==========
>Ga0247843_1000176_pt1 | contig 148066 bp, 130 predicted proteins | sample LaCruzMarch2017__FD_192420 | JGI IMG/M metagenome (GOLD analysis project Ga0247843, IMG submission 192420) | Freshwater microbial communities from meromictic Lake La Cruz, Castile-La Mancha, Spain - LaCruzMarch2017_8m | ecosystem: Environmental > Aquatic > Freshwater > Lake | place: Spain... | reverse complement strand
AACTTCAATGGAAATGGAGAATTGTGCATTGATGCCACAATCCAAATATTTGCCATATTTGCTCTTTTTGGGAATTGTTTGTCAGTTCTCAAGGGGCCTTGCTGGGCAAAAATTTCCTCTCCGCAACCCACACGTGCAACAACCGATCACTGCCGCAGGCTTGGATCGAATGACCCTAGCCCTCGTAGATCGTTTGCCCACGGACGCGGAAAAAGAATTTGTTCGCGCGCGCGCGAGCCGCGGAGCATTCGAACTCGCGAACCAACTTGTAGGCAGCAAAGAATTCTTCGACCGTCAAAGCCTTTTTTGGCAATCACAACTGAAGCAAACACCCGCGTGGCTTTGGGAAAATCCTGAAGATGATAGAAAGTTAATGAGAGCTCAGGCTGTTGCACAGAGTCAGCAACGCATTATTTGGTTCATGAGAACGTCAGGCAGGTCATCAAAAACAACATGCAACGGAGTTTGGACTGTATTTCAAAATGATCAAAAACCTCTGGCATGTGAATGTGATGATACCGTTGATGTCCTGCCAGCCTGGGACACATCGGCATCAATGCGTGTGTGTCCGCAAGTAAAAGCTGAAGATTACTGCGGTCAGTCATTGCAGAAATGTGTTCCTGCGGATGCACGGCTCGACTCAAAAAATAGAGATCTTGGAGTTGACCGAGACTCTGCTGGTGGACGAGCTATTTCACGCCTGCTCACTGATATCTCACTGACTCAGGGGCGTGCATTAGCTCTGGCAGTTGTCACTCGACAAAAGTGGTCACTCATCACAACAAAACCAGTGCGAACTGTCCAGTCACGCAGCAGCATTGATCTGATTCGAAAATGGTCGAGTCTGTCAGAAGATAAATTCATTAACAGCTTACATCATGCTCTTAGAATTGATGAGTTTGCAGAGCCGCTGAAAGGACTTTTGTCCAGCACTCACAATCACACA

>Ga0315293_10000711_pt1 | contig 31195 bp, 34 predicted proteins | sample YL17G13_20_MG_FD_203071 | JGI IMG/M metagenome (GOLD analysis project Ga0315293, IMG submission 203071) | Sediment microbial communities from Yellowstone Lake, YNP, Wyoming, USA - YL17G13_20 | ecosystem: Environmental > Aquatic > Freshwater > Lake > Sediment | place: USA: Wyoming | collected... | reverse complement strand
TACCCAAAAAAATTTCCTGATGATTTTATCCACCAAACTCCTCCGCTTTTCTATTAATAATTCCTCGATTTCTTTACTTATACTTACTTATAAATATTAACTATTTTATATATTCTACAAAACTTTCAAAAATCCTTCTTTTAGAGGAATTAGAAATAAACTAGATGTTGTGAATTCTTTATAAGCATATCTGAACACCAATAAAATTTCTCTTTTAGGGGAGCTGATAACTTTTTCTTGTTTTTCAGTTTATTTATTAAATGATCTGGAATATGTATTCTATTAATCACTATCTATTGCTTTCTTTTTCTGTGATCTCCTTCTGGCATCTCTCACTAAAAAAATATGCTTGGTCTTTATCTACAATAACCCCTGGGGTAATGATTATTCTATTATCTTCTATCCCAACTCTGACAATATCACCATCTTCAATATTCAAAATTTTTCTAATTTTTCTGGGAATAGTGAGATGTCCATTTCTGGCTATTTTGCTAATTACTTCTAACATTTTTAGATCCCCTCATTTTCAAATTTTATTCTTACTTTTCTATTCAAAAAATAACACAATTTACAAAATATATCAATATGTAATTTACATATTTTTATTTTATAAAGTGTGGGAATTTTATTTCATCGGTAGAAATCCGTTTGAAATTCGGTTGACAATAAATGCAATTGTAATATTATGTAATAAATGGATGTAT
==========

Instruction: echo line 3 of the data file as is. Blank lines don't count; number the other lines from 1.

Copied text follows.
>Ga0315293_10000711_pt1 | contig 31195 bp, 34 predicted proteins | sample YL17G13_20_MG_FD_203071 | JGI IMG/M metagenome (GOLD analysis project Ga0315293, IMG submission 203071) | Sediment microbial communities from Yellowstone Lake, YNP, Wyoming, USA - YL17G13_20 | ecosystem: Environmental > Aquatic > Freshwater > Lake > Sediment | place: USA: Wyoming | collected... | reverse complement strand